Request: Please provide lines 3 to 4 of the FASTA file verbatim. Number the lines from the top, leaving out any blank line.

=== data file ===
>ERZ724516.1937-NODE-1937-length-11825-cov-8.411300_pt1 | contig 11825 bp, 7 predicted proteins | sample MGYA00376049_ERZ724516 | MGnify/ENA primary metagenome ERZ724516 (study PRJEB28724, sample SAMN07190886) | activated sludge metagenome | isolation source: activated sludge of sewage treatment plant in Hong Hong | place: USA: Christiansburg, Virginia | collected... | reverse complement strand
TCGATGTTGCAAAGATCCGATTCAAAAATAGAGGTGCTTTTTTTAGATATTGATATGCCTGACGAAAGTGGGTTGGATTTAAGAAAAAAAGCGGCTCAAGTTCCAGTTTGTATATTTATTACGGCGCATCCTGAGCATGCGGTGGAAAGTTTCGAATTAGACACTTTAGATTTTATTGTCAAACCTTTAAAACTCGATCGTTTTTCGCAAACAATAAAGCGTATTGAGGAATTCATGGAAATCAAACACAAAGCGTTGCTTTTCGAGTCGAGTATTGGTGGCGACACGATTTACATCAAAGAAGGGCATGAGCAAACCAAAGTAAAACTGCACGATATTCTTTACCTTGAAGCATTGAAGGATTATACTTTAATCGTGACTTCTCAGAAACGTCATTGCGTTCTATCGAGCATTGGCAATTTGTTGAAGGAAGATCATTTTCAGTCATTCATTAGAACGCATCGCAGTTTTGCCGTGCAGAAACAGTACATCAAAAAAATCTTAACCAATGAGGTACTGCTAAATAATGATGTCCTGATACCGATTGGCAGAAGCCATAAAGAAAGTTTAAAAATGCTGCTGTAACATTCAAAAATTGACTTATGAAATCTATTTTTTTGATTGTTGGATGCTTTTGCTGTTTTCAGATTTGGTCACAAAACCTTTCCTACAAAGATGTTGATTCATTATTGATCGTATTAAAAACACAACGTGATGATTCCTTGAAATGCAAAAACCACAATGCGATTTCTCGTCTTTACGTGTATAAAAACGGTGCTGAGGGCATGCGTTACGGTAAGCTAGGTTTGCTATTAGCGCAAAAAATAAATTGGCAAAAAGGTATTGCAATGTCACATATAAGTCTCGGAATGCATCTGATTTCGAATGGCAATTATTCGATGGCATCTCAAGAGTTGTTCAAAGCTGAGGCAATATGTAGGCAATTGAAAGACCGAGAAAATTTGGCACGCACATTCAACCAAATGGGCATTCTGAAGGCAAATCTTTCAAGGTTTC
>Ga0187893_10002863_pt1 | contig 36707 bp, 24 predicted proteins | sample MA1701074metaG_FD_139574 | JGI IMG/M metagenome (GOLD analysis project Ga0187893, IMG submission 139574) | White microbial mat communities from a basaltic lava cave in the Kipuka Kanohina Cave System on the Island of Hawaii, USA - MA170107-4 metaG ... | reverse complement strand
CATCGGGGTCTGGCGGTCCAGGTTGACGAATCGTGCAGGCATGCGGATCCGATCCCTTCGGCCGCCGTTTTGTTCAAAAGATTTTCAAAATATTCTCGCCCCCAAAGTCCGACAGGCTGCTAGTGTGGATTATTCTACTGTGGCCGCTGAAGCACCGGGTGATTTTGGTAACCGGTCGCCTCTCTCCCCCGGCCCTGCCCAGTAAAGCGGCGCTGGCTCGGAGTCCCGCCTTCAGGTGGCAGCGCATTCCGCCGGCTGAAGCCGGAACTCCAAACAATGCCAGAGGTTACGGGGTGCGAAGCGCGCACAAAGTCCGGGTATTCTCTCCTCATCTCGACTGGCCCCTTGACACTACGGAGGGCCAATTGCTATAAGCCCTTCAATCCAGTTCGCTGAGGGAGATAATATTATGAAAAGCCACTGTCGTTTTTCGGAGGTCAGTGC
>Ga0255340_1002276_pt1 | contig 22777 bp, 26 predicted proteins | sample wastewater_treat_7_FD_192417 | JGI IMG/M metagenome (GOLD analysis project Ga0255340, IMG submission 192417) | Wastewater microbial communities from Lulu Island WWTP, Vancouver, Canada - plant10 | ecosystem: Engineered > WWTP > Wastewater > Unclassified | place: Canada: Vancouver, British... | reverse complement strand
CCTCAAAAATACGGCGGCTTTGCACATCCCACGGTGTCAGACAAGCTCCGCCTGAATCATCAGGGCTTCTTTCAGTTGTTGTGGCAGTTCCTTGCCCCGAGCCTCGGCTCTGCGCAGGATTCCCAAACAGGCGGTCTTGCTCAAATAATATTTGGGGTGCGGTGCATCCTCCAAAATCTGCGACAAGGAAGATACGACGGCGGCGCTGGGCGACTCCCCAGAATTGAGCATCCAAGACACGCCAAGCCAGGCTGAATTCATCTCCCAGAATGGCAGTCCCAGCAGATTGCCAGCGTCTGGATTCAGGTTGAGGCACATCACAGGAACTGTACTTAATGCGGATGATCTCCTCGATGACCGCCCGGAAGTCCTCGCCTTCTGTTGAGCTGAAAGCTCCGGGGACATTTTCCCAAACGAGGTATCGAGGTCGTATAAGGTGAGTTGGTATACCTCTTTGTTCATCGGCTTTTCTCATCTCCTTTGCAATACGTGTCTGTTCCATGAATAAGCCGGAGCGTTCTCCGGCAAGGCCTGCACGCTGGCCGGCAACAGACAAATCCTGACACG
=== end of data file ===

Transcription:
>Ga0187893_10002863_pt1 | contig 36707 bp, 24 predicted proteins | sample MA1701074metaG_FD_139574 | JGI IMG/M metagenome (GOLD analysis project Ga0187893, IMG submission 139574) | White microbial mat communities from a basaltic lava cave in the Kipuka Kanohina Cave System on the Island of Hawaii, USA - MA170107-4 metaG ... | reverse complement strand
CATCGGGGTCTGGCGGTCCAGGTTGACGAATCGTGCAGGCATGCGGATCCGATCCCTTCGGCCGCCGTTTTGTTCAAAAGATTTTCAAAATATTCTCGCCCCCAAAGTCCGACAGGCTGCTAGTGTGGATTATTCTACTGTGGCCGCTGAAGCACCGGGTGATTTTGGTAACCGGTCGCCTCTCTCCCCCGGCCCTGCCCAGTAAAGCGGCGCTGGCTCGGAGTCCCGCCTTCAGGTGGCAGCGCATTCCGCCGGCTGAAGCCGGAACTCCAAACAATGCCAGAGGTTACGGGGTGCGAAGCGCGCACAAAGTCCGGGTATTCTCTCCTCATCTCGACTGGCCCCTTGACACTACGGAGGGCCAATTGCTATAAGCCCTTCAATCCAGTTCGCTGAGGGAGATAATATTATGAAAAGCCACTGTCGTTTTTCGGAGGTCAGTGC